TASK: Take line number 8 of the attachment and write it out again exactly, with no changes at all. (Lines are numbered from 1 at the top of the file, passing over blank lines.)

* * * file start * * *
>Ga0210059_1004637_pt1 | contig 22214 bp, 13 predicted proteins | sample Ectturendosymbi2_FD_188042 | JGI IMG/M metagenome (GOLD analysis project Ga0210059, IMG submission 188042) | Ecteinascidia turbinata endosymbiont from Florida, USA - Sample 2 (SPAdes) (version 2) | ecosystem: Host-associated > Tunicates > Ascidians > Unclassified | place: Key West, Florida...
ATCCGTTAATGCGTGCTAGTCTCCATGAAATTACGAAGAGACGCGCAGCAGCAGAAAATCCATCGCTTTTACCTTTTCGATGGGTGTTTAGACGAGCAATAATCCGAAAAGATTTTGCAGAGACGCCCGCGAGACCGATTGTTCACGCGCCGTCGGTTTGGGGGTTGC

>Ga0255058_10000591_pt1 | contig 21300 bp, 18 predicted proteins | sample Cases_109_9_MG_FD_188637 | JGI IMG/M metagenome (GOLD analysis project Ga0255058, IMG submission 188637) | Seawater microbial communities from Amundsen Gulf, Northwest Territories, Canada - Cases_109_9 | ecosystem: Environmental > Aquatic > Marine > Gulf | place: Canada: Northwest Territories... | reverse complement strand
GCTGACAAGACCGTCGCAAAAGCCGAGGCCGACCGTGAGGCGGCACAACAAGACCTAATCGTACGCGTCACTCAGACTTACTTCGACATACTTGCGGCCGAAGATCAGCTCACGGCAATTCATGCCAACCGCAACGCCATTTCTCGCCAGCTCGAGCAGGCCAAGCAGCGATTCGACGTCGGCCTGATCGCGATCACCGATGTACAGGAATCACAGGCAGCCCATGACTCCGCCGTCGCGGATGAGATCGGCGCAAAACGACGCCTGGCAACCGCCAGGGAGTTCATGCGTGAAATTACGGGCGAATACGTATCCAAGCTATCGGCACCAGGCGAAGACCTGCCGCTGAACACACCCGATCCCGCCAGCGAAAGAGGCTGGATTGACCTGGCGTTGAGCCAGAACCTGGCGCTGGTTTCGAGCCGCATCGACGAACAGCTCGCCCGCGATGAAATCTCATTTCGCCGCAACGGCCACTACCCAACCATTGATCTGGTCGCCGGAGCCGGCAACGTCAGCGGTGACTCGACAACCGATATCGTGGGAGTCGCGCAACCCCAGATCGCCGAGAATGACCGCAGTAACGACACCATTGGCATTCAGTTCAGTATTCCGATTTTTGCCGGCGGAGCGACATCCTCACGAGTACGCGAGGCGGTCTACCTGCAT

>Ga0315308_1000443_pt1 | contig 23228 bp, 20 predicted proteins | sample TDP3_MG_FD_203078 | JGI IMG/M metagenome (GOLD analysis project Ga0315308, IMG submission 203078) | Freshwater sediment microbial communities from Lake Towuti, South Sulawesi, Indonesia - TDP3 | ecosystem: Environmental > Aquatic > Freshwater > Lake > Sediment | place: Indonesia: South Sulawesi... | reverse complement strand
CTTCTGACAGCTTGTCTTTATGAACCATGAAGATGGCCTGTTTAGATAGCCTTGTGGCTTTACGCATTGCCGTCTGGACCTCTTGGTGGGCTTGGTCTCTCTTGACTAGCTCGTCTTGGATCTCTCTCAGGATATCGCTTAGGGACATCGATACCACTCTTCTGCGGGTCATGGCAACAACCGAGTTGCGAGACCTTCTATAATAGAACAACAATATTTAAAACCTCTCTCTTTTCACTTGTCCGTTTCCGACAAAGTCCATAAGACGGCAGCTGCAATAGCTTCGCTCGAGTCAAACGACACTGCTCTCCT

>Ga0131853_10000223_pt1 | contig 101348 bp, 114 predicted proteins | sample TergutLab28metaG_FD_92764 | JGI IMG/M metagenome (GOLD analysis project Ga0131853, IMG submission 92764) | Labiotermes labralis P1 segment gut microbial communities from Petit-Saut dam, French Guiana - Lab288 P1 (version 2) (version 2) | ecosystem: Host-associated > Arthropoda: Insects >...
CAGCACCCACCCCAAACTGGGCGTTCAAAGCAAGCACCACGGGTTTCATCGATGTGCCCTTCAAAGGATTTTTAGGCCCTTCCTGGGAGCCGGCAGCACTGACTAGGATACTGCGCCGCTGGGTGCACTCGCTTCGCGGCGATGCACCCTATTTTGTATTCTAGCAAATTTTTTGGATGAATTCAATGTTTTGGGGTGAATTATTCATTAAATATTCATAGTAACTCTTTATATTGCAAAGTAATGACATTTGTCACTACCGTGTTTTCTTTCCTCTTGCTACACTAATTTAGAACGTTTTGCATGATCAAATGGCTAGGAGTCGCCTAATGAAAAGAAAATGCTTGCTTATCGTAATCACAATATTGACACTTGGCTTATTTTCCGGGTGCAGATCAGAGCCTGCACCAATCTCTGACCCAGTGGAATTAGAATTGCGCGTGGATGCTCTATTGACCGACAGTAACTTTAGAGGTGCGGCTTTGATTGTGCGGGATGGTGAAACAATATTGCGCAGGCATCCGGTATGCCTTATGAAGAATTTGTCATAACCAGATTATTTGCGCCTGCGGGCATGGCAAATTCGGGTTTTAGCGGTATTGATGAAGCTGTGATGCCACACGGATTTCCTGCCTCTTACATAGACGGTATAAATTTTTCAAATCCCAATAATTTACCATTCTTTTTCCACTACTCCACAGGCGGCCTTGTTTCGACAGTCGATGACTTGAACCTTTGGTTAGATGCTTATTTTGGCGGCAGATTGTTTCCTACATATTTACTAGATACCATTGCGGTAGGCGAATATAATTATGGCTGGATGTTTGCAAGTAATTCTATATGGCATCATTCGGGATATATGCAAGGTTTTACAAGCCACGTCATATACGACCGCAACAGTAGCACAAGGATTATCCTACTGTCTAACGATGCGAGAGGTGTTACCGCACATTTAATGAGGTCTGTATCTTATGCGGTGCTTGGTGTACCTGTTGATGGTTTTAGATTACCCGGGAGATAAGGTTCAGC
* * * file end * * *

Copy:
CAGCACCCACCCCAAACTGGGCGTTCAAAGCAAGCACCACGGGTTTCATCGATGTGCCCTTCAAAGGATTTTTAGGCCCTTCCTGGGAGCCGGCAGCACTGACTAGGATACTGCGCCGCTGGGTGCACTCGCTTCGCGGCGATGCACCCTATTTTGTATTCTAGCAAATTTTTTGGATGAATTCAATGTTTTGGGGTGAATTATTCATTAAATATTCATAGTAACTCTTTATATTGCAAAGTAATGACATTTGTCACTACCGTGTTTTCTTTCCTCTTGCTACACTAATTTAGAACGTTTTGCATGATCAAATGGCTAGGAGTCGCCTAATGAAAAGAAAATGCTTGCTTATCGTAATCACAATATTGACACTTGGCTTATTTTCCGGGTGCAGATCAGAGCCTGCACCAATCTCTGACCCAGTGGAATTAGAATTGCGCGTGGATGCTCTATTGACCGACAGTAACTTTAGAGGTGCGGCTTTGATTGTGCGGGATGGTGAAACAATATTGCGCAGGCATCCGGTATGCCTTATGAAGAATTTGTCATAACCAGATTATTTGCGCCTGCGGGCATGGCAAATTCGGGTTTTAGCGGTATTGATGAAGCTGTGATGCCACACGGATTTCCTGCCTCTTACATAGACGGTATAAATTTTTCAAATCCCAATAATTTACCATTCTTTTTCCACTACTCCACAGGCGGCCTTGTTTCGACAGTCGATGACTTGAACCTTTGGTTAGATGCTTATTTTGGCGGCAGATTGTTTCCTACATATTTACTAGATACCATTGCGGTAGGCGAATATAATTATGGCTGGATGTTTGCAAGTAATTCTATATGGCATCATTCGGGATATATGCAAGGTTTTACAAGCCACGTCATATACGACCGCAACAGTAGCACAAGGATTATCCTACTGTCTAACGATGCGAGAGGTGTTACCGCACATTTAATGAGGTCTGTATCTTATGCGGTGCTTGGTGTACCTGTTGATGGTTTTAGATTACCCGGGAGATAAGGTTCAGC